In most times and places,
women on average marry older men. We propose a partial explanation for
this difference and for
why it is diminishing. In a society in which the economic roles of males are more varied than the roles of females, the relative
desirability of females as marriage partners may become evident at an earlier age than is the case for males. We study an
equilibrium model in which the males who regard their prospects as unusually good choose to wait until their economic
success is revealed before choosing a bride. In equilibrium, the most desirable young females choose successful older males.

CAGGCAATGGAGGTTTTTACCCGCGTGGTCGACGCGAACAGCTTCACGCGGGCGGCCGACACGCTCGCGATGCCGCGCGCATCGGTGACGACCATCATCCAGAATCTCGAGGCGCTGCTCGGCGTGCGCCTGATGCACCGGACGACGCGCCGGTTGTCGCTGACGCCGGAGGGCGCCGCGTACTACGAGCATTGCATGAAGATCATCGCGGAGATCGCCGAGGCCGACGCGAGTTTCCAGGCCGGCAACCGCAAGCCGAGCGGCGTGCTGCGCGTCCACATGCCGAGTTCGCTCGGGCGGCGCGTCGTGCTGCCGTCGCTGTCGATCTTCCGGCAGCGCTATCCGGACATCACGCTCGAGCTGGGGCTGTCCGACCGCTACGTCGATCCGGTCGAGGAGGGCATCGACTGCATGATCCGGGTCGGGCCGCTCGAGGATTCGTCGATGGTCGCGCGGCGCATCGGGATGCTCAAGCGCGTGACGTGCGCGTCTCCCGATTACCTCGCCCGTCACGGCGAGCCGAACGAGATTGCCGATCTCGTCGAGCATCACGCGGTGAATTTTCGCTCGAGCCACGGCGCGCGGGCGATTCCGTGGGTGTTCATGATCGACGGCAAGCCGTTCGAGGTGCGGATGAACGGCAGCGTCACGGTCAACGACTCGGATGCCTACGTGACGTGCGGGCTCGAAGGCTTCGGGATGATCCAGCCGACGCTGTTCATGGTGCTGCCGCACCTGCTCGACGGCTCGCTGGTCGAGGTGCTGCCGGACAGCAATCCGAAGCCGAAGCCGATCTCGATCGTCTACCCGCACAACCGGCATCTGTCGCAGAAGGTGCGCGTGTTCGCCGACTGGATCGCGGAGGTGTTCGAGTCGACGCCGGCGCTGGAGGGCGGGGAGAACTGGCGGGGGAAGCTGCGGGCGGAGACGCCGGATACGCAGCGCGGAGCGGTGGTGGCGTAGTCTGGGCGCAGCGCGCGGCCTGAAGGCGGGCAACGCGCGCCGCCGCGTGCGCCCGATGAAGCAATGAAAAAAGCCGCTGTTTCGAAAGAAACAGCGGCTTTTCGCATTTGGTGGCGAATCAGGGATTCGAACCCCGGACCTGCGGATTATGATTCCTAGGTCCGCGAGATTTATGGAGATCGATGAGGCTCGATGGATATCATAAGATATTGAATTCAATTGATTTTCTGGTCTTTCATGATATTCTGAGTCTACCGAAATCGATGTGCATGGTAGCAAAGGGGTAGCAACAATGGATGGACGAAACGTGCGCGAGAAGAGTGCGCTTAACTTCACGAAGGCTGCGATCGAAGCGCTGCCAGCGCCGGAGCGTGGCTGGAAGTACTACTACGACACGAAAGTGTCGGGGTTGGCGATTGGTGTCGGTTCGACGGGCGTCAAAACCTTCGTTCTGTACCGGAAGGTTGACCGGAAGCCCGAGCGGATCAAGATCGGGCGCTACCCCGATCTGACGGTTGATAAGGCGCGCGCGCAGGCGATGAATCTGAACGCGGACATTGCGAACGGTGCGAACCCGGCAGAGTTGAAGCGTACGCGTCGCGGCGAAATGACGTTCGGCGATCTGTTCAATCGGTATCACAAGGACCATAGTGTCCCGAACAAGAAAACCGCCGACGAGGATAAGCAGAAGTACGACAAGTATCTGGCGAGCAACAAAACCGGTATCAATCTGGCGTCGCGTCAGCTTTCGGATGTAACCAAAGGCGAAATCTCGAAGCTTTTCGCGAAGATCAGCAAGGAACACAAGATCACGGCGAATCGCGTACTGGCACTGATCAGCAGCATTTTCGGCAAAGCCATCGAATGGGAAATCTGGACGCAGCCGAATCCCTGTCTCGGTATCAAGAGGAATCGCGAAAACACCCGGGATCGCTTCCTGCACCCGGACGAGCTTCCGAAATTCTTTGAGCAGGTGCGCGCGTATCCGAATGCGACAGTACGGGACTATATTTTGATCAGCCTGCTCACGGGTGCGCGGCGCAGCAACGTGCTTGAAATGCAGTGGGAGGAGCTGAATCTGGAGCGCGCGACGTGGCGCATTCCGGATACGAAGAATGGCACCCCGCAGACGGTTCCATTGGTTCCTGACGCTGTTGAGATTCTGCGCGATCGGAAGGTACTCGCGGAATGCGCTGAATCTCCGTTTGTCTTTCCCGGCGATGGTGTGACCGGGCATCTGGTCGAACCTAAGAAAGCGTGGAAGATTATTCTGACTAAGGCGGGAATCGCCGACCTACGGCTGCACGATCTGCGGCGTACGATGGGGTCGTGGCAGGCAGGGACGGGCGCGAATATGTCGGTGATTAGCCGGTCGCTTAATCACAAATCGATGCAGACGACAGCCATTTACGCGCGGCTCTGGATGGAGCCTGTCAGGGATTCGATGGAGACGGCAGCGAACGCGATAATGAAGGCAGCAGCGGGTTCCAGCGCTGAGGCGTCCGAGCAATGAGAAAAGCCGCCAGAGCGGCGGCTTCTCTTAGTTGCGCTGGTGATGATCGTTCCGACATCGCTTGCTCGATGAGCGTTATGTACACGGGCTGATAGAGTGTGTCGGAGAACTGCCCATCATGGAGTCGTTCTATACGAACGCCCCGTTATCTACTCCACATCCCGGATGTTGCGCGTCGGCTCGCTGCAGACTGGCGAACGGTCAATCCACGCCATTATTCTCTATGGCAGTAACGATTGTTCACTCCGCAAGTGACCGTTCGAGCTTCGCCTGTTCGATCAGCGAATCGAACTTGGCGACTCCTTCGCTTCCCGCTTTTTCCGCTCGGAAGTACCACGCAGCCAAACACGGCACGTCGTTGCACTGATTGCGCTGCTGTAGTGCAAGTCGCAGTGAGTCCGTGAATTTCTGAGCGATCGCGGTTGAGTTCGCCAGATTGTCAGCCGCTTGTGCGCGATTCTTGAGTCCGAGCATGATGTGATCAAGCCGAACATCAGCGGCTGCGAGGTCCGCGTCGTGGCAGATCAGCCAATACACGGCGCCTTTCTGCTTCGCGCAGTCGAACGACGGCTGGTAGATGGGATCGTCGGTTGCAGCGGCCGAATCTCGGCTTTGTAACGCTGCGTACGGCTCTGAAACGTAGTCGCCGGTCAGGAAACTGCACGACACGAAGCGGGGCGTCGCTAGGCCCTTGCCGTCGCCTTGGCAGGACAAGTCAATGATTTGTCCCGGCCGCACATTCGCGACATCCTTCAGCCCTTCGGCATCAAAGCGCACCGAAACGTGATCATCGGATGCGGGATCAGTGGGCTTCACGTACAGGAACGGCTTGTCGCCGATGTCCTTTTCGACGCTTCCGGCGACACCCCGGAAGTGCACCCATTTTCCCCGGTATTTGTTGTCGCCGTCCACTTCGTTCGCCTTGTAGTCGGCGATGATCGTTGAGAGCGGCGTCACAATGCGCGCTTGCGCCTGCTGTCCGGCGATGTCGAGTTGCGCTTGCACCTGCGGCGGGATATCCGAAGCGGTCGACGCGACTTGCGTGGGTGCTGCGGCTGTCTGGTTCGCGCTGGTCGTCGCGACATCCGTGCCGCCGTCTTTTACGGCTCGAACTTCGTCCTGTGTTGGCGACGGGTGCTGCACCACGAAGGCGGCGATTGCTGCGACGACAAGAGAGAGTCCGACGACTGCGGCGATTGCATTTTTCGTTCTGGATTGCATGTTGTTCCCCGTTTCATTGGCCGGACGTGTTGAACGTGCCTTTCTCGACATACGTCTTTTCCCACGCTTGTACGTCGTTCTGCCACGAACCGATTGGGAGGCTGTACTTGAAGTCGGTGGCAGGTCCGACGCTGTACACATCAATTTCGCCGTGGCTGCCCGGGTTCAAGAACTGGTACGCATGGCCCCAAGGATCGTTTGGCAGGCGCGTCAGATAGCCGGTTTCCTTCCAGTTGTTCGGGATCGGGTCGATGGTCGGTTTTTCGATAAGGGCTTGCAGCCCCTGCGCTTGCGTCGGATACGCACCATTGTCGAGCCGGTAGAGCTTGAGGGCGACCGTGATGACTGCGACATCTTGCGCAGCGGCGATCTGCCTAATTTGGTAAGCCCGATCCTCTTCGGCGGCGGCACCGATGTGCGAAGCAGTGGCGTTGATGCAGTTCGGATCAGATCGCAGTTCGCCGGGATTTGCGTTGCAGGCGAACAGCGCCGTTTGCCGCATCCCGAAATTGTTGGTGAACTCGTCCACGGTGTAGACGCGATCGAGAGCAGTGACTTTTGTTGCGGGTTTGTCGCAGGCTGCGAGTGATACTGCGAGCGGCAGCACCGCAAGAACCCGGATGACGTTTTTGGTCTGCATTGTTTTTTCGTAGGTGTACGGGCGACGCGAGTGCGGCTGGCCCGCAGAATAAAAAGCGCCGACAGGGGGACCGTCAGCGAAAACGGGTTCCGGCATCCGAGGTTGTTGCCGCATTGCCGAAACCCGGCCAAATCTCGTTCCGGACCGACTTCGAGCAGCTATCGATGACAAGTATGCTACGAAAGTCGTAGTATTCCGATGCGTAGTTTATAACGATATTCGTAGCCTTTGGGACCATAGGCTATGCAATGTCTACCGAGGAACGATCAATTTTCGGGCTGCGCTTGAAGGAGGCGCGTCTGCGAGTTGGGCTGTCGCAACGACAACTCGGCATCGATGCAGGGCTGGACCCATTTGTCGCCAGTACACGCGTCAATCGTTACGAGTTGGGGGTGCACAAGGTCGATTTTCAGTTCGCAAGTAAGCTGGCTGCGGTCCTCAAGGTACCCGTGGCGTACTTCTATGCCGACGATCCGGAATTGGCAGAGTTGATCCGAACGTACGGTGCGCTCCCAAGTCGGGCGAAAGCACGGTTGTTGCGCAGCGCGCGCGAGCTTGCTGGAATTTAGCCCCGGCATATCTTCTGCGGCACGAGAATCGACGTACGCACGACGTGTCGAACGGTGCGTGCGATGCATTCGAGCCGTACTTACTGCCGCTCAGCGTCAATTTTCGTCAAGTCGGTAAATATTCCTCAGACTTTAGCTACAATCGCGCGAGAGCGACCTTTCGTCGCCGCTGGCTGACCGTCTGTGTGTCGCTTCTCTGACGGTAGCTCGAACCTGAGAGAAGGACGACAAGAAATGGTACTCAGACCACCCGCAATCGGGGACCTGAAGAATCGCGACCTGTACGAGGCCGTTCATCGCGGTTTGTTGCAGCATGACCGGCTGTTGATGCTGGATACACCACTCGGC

Young males who believe that time will not treat them kindly will offer to marry at a young age. Although they are aware that
young males available for marriage are no bargain, the less desirable young females will be offered no better option than the
lottery presented by marrying a young male. We show the existence of equilibrium for models of this type and explore the
properties of equilibrium.